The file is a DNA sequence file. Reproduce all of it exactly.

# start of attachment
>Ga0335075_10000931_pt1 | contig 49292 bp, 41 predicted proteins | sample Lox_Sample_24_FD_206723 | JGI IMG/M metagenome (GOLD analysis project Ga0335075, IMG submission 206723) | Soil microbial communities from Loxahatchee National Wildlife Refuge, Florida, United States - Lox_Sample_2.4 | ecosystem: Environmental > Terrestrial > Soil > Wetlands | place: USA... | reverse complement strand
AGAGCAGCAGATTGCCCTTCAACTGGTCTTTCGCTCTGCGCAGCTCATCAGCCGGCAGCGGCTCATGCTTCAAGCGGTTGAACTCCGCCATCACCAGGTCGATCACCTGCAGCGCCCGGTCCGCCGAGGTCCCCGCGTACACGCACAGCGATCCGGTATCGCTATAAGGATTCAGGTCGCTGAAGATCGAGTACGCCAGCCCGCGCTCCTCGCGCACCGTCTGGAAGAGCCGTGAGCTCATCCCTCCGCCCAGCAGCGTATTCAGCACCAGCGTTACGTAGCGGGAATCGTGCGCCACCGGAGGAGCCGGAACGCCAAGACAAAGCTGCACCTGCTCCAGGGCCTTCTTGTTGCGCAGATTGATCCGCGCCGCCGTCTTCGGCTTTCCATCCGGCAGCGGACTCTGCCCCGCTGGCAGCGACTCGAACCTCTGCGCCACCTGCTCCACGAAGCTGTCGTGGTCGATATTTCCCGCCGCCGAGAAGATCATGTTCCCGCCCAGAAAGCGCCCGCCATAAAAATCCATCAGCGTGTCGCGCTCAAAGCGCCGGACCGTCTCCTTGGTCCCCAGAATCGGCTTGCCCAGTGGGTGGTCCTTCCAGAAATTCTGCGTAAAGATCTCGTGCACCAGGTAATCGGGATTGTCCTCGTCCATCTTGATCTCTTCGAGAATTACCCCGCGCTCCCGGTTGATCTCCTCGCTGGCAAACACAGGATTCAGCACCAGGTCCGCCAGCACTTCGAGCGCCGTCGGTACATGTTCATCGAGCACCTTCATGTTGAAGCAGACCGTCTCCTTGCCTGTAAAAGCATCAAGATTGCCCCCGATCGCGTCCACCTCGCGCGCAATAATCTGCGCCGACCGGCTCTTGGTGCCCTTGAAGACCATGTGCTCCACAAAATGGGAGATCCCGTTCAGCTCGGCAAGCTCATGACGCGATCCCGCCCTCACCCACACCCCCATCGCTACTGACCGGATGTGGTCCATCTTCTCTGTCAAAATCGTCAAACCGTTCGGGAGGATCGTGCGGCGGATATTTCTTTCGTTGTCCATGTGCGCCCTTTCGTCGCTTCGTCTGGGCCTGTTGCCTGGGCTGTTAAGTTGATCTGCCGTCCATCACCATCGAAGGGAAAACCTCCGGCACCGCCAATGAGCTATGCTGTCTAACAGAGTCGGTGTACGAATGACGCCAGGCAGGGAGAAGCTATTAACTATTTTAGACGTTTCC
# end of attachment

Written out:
>Ga0335075_10000931_pt1 | contig 49292 bp, 41 predicted proteins | sample Lox_Sample_24_FD_206723 | JGI IMG/M metagenome (GOLD analysis project Ga0335075, IMG submission 206723) | Soil microbial communities from Loxahatchee National Wildlife Refuge, Florida, United States - Lox_Sample_2.4 | ecosystem: Environmental > Terrestrial > Soil > Wetlands | place: USA... | reverse complement strand
AGAGCAGCAGATTGCCCTTCAACTGGTCTTTCGCTCTGCGCAGCTCATCAGCCGGCAGCGGCTCATGCTTCAAGCGGTTGAACTCCGCCATCACCAGGTCGATCACCTGCAGCGCCCGGTCCGCCGAGGTCCCCGCGTACACGCACAGCGATCCGGTATCGCTATAAGGATTCAGGTCGCTGAAGATCGAGTACGCCAGCCCGCGCTCCTCGCGCACCGTCTGGAAGAGCCGTGAGCTCATCCCTCCGCCCAGCAGCGTATTCAGCACCAGCGTTACGTAGCGGGAATCGTGCGCCACCGGAGGAGCCGGAACGCCAAGACAAAGCTGCACCTGCTCCAGGGCCTTCTTGTTGCGCAGATTGATCCGCGCCGCCGTCTTCGGCTTTCCATCCGGCAGCGGACTCTGCCCCGCTGGCAGCGACTCGAACCTCTGCGCCACCTGCTCCACGAAGCTGTCGTGGTCGATATTTCCCGCCGCCGAGAAGATCATGTTCCCGCCCAGAAAGCGCCCGCCATAAAAATCCATCAGCGTGTCGCGCTCAAAGCGCCGGACCGTCTCCTTGGTCCCCAGAATCGGCTTGCCCAGTGGGTGGTCCTTCCAGAAATTCTGCGTAAAGATCTCGTGCACCAGGTAATCGGGATTGTCCTCGTCCATCTTGATCTCTTCGAGAATTACCCCGCGCTCCCGGTTGATCTCCTCGCTGGCAAACACAGGATTCAGCACCAGGTCCGCCAGCACTTCGAGCGCCGTCGGTACATGTTCATCGAGCACCTTCATGTTGAAGCAGACCGTCTCCTTGCCTGTAAAAGCATCAAGATTGCCCCCGATCGCGTCCACCTCGCGCGCAATAATCTGCGCCGACCGGCTCTTGGTGCCCTTGAAGACCATGTGCTCCACAAAATGGGAGATCCCGTTCAGCTCGGCAAGCTCATGACGCGATCCCGCCCTCACCCACACCCCCATCGCTACTGACCGGATGTGGTCCATCTTCTCTGTCAAAATCGTCAAACCGTTCGGGAGGATCGTGCGGCGGATATTTCTTTCGTTGTCCATGTGCGCCCTTTCGTCGCTTCGTCTGGGCCTGTTGCCTGGGCTGTTAAGTTGATCTGCCGTCCATCACCATCGAAGGGAAAACCTCCGGCACCGCCAATGAGCTATGCTGTCTAACAGAGTCGGTGTACGAATGACGCCAGGCAGGGAGAAGCTATTAACTATTTTAGACGTTTCC